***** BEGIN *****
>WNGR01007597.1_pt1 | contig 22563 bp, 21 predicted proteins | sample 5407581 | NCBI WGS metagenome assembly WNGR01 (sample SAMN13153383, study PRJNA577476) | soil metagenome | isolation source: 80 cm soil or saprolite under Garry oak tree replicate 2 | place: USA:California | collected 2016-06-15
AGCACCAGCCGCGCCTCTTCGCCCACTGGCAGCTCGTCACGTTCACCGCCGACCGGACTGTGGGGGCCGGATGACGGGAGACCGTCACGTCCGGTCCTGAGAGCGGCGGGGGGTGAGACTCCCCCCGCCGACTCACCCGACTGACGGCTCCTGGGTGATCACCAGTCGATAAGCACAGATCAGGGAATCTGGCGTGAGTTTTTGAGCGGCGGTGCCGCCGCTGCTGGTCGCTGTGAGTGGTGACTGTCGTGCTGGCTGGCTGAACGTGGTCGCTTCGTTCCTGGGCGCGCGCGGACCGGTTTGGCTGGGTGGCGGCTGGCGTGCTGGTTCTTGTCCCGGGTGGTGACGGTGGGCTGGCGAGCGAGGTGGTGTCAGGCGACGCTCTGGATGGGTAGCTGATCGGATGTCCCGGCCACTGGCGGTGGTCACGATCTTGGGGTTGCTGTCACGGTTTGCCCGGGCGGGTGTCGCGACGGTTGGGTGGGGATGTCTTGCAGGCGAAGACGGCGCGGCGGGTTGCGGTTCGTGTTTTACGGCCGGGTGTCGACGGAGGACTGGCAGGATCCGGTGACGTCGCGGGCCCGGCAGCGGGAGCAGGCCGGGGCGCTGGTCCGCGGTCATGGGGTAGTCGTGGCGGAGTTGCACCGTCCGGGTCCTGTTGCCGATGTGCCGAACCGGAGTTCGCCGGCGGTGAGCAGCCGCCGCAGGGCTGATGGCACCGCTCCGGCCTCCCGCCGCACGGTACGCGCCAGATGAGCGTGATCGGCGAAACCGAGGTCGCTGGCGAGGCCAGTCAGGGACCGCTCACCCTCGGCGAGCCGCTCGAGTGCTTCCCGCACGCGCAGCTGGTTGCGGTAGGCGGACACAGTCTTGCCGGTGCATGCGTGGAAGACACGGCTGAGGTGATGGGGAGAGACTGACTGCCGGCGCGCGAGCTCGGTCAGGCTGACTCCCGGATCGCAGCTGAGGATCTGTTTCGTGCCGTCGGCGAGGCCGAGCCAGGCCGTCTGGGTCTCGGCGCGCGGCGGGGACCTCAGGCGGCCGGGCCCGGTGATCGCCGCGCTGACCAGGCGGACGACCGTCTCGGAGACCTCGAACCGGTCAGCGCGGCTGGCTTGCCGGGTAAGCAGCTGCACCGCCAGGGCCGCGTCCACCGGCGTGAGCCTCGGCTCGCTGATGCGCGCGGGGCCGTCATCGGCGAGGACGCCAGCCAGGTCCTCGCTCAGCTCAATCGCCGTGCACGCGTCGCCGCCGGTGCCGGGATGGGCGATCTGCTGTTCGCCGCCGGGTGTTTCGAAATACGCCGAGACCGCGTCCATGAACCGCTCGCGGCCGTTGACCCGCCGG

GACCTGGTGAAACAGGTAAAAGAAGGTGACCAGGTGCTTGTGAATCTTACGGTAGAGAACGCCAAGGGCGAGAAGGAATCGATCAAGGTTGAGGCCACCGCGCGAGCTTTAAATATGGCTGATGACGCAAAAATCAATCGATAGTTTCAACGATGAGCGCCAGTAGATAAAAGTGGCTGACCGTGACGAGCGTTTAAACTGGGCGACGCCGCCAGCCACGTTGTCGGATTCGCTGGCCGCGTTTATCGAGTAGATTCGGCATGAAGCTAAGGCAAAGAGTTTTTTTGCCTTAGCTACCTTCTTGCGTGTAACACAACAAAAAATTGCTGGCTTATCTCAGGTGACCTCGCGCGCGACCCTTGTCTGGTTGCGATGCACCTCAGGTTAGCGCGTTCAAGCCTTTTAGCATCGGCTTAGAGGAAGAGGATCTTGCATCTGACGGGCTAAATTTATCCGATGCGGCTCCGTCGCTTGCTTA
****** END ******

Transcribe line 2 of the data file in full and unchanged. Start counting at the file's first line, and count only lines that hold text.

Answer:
AGCACCAGCCGCGCCTCTTCGCCCACTGGCAGCTCGTCACGTTCACCGCCGACCGGACTGTGGGGGCCGGATGACGGGAGACCGTCACGTCCGGTCCTGAGAGCGGCGGGGGGTGAGACTCCCCCCGCCGACTCACCCGACTGACGGCTCCTGGGTGATCACCAGTCGATAAGCACAGATCAGGGAATCTGGCGTGAGTTTTTGAGCGGCGGTGCCGCCGCTGCTGGTCGCTGTGAGTGGTGACTGTCGTGCTGGCTGGCTGAACGTGGTCGCTTCGTTCCTGGGCGCGCGCGGACCGGTTTGGCTGGGTGGCGGCTGGCGTGCTGGTTCTTGTCCCGGGTGGTGACGGTGGGCTGGCGAGCGAGGTGGTGTCAGGCGACGCTCTGGATGGGTAGCTGATCGGATGTCCCGGCCACTGGCGGTGGTCACGATCTTGGGGTTGCTGTCACGGTTTGCCCGGGCGGGTGTCGCGACGGTTGGGTGGGGATGTCTTGCAGGCGAAGACGGCGCGGCGGGTTGCGGTTCGTGTTTTACGGCCGGGTGTCGACGGAGGACTGGCAGGATCCGGTGACGTCGCGGGCCCGGCAGCGGGAGCAGGCCGGGGCGCTGGTCCGCGGTCATGGGGTAGTCGTGGCGGAGTTGCACCGTCCGGGTCCTGTTGCCGATGTGCCGAACCGGAGTTCGCCGGCGGTGAGCAGCCGCCGCAGGGCTGATGGCACCGCTCCGGCCTCCCGCCGCACGGTACGCGCCAGATGAGCGTGATCGGCGAAACCGAGGTCGCTGGCGAGGCCAGTCAGGGACCGCTCACCCTCGGCGAGCCGCTCGAGTGCTTCCCGCACGCGCAGCTGGTTGCGGTAGGCGGACACAGTCTTGCCGGTGCATGCGTGGAAGACACGGCTGAGGTGATGGGGAGAGACTGACTGCCGGCGCGCGAGCTCGGTCAGGCTGACTCCCGGATCGCAGCTGAGGATCTGTTTCGTGCCGTCGGCGAGGCCGAGCCAGGCCGTCTGGGTCTCGGCGCGCGGCGGGGACCTCAGGCGGCCGGGCCCGGTGATCGCCGCGCTGACCAGGCGGACGACCGTCTCGGAGACCTCGAACCGGTCAGCGCGGCTGGCTTGCCGGGTAAGCAGCTGCACCGCCAGGGCCGCGTCCACCGGCGTGAGCCTCGGCTCGCTGATGCGCGCGGGGCCGTCATCGGCGAGGACGCCAGCCAGGTCCTCGCTCAGCTCAATCGCCGTGCACGCGTCGCCGCCGGTGCCGGGATGGGCGATCTGCTGTTCGCCGCCGGGTGTTTCGAAATACGCCGAGACCGCGTCCATGAACCGCTCGCGGCCGTTGACCCGCCGG